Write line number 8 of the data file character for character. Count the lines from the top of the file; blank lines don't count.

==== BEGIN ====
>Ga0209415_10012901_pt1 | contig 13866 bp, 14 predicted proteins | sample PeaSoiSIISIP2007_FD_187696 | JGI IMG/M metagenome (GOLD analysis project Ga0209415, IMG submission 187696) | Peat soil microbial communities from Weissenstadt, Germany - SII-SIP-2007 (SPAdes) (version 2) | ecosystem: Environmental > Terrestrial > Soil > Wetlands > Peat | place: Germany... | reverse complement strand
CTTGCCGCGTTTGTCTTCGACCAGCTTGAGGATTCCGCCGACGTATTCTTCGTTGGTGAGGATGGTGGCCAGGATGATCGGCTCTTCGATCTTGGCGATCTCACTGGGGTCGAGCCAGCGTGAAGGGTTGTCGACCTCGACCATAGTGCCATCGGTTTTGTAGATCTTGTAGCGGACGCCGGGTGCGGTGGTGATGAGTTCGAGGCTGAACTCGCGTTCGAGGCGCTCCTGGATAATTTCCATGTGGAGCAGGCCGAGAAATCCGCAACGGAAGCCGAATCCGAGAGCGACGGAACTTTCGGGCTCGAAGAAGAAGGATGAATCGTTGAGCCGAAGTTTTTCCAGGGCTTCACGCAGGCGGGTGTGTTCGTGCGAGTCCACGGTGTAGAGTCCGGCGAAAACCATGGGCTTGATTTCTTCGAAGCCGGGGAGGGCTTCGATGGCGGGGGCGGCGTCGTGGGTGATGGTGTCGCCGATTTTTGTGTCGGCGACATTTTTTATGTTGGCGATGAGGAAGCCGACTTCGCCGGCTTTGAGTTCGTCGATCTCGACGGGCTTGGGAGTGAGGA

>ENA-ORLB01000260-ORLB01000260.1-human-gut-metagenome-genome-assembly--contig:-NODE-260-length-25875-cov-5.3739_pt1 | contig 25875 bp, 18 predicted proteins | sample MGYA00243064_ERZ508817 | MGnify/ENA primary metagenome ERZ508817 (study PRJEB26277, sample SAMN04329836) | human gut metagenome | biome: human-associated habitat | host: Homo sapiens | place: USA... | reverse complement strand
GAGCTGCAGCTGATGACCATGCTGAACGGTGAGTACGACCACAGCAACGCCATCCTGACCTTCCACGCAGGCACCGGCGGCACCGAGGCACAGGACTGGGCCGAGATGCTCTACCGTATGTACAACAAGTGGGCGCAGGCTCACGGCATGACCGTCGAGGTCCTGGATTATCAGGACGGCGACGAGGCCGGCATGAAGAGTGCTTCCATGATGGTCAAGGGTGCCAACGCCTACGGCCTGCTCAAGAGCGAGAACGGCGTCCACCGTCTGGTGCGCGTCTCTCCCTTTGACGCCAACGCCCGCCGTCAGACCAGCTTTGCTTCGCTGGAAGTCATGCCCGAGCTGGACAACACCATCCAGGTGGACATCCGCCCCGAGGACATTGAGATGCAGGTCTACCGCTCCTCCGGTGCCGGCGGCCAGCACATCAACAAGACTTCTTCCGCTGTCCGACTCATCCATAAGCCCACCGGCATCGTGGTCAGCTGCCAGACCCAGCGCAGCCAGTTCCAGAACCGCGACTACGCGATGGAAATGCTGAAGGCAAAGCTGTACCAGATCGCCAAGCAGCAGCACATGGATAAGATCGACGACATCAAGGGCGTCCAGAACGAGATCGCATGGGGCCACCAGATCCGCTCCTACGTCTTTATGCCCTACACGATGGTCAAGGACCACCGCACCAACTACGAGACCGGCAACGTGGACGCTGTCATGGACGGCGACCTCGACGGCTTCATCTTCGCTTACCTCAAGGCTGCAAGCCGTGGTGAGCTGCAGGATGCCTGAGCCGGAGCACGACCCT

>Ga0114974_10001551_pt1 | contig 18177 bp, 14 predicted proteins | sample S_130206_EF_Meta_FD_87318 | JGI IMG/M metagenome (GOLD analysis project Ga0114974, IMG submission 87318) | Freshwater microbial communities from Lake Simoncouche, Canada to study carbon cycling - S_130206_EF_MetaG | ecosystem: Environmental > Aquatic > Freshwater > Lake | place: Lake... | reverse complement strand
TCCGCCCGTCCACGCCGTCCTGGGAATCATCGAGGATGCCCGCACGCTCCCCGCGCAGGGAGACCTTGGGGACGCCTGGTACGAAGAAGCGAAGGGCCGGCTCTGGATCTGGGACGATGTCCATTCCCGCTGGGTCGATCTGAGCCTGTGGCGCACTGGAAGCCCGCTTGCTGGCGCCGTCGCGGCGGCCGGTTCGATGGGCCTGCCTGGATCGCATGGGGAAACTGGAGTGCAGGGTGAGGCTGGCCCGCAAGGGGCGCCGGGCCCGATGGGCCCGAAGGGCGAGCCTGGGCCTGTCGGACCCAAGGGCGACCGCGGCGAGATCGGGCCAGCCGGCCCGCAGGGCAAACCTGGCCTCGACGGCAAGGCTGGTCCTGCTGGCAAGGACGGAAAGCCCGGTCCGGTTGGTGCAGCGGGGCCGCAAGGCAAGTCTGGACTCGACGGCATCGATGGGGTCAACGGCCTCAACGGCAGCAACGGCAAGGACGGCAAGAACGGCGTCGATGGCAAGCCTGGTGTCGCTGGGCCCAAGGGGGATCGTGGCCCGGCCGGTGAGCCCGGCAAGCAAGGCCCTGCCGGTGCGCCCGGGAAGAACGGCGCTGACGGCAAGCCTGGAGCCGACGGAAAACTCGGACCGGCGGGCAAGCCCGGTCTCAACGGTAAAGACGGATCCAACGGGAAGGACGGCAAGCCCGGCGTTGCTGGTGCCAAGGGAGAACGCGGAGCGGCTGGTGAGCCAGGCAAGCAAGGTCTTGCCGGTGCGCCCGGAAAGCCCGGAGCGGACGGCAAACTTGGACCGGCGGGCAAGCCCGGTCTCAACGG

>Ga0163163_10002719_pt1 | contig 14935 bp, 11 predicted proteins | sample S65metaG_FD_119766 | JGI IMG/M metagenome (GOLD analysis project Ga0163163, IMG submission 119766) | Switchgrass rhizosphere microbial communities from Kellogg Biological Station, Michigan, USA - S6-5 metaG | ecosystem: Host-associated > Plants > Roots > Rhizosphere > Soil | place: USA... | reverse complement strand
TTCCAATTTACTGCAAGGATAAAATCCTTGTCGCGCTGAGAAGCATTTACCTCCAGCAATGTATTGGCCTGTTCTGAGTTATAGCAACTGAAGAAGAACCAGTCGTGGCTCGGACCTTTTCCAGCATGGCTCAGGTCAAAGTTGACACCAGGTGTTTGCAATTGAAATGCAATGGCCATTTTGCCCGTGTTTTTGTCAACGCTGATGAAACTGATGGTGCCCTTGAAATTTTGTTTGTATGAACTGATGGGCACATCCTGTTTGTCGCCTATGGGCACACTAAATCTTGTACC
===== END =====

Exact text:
TTCCAATTTACTGCAAGGATAAAATCCTTGTCGCGCTGAGAAGCATTTACCTCCAGCAATGTATTGGCCTGTTCTGAGTTATAGCAACTGAAGAAGAACCAGTCGTGGCTCGGACCTTTTCCAGCATGGCTCAGGTCAAAGTTGACACCAGGTGTTTGCAATTGAAATGCAATGGCCATTTTGCCCGTGTTTTTGTCAACGCTGATGAAACTGATGGTGCCCTTGAAATTTTGTTTGTATGAACTGATGGGCACATCCTGTTTGTCGCCTATGGGCACACTAAATCTTGTACC